(Posted March 19, 2020) The Sixth Amendment is the backdrop for this morning’s published opinion in Weatherholt v. Commonwealth, an appeal involving two convictions on drug-distribution charges. After being indicted, Weatherholt hired a lawyer. During the pendency of the proceedings, the State Bar suspended the lawyer’s license when she failed to respond to a subpoena in a disciplinary proceeding.

The prosecutor, seeing a jury-trial date just 15 days away, asked for a hearing to determine how to proceed. The court set one for six days before trial, and the defendant appeared, sans counsel. The judge asked him what he would like to do if the lawyer got her license back before trial. He answered that he wanted to go forward with her as his lawyer. He noted that he didn’t have funds to hire another lawyer, and “I just want to get it over with.”

Fair enough, the judge concluded, and ruled that if the lawyer were not reinstated by two days before trial, the case would be continued. She evidently got her license back in time, and everyone appeared on the scheduled trial date. Everyone, that is, except a sufficient venire panel; the case had to be continued anyway.

To speed things along, everyone agreed on a bench trial two weeks later. At the conclusion of the case, the court found the defendant guilty; it eventually sentenced him to a lengthy prison term. A few days later, a new lawyer appeared; he moved the court to set aside the conviction. This lawyer asserted that the hearing six days before trial, where the previous lawyer had been absent, was a violation of the defendant’s right to counsel. The court ruled that that hearing wasn’t a critical stage of the proceeding, so there was no violation.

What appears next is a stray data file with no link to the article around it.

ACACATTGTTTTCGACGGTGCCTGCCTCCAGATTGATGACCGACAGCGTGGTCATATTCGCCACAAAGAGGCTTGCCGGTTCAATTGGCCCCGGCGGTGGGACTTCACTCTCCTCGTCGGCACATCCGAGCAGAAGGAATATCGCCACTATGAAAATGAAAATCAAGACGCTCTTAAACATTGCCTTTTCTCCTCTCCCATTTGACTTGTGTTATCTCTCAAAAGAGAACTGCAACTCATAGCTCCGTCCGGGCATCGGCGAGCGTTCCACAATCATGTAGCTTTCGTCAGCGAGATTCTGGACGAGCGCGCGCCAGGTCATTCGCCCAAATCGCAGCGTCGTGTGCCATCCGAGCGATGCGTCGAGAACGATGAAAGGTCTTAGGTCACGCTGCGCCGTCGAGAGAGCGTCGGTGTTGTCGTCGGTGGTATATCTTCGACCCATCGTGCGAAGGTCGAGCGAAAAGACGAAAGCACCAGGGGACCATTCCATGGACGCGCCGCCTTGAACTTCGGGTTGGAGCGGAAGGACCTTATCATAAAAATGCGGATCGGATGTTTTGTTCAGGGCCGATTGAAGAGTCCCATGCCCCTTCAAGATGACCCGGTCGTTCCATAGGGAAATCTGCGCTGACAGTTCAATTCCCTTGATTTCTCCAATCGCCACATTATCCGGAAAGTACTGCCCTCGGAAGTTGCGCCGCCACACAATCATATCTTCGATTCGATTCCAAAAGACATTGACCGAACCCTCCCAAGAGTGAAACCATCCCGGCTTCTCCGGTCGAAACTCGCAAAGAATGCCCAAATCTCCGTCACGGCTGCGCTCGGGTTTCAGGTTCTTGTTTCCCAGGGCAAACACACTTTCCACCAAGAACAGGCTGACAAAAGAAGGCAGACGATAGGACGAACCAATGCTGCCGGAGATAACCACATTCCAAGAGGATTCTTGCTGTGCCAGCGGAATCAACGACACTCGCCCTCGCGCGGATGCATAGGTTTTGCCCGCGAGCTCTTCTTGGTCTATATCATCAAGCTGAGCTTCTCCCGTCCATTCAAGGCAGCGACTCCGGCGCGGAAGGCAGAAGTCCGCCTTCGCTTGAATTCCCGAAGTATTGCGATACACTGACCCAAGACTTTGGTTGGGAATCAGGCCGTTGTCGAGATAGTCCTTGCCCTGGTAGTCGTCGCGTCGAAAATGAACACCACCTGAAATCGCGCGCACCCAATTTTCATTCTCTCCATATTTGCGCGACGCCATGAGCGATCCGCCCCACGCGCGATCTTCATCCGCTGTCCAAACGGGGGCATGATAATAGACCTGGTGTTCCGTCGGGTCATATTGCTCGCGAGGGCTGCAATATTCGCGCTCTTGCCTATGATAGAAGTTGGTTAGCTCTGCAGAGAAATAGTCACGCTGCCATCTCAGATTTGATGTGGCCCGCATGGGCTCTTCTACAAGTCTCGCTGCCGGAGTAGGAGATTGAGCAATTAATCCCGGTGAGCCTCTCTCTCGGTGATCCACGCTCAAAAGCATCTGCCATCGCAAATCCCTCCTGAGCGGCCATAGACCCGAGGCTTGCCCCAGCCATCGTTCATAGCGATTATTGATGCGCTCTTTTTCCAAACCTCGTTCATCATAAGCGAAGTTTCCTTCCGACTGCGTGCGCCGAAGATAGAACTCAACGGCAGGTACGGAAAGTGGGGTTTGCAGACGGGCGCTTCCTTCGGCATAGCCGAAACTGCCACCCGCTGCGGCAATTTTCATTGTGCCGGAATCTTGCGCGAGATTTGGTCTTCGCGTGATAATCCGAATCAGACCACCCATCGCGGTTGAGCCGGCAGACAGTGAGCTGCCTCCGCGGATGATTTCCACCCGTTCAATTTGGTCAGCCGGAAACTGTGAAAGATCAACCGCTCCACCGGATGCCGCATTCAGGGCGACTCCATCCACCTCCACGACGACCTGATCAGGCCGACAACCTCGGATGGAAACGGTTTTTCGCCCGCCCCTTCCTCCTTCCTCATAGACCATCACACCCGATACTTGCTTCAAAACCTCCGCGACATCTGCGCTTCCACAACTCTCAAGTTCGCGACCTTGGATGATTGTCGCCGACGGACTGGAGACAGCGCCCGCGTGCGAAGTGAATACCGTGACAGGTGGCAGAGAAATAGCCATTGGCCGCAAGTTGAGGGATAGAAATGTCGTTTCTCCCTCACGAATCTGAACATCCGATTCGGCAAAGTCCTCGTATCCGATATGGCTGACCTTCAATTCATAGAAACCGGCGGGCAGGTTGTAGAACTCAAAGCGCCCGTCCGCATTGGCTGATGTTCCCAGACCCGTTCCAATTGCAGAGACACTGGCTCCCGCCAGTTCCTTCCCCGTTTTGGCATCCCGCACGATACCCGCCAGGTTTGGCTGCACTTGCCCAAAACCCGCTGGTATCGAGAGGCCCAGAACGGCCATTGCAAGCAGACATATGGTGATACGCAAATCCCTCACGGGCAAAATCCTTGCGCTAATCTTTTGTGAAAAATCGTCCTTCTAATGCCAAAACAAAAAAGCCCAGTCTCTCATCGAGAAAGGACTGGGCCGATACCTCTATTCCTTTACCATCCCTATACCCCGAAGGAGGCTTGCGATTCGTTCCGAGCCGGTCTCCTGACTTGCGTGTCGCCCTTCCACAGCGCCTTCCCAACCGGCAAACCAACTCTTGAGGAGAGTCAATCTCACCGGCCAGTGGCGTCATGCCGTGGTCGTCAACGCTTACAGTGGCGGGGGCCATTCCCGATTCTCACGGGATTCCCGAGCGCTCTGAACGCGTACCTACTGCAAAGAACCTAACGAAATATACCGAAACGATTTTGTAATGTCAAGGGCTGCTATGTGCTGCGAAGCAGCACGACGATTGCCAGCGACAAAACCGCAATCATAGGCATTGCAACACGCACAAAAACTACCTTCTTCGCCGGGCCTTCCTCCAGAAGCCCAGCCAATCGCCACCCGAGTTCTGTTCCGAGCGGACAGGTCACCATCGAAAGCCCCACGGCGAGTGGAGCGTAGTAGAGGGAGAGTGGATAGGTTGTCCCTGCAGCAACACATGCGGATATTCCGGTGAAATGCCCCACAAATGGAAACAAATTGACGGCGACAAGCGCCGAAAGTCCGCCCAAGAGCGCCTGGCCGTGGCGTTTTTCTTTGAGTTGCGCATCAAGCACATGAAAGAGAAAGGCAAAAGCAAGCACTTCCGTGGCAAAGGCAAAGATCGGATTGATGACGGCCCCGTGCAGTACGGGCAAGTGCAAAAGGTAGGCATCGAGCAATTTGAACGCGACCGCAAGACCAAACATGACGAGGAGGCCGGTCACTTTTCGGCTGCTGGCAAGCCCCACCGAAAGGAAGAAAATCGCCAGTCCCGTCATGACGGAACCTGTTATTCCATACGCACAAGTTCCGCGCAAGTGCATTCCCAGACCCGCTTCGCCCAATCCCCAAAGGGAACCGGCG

That prompted this appeal. The CAV granted a writ but affirmed. Today the justices unanimously agree, finding that merely asking the defendant if he wants a new lawyer isn’t a critical stage. It’s analogous to other steps in the prosecutorial process, such as an initial arraignment.

The subtext of today’s short opinion is that this defendant isn’t out of options. His first lawyer is now off the State Bar’s rolls, having surrendered her license for impairment. The defendant argued in the circuit court and on appeal that her performance constituted ineffective assistance, but that’s a matter for habeas relief.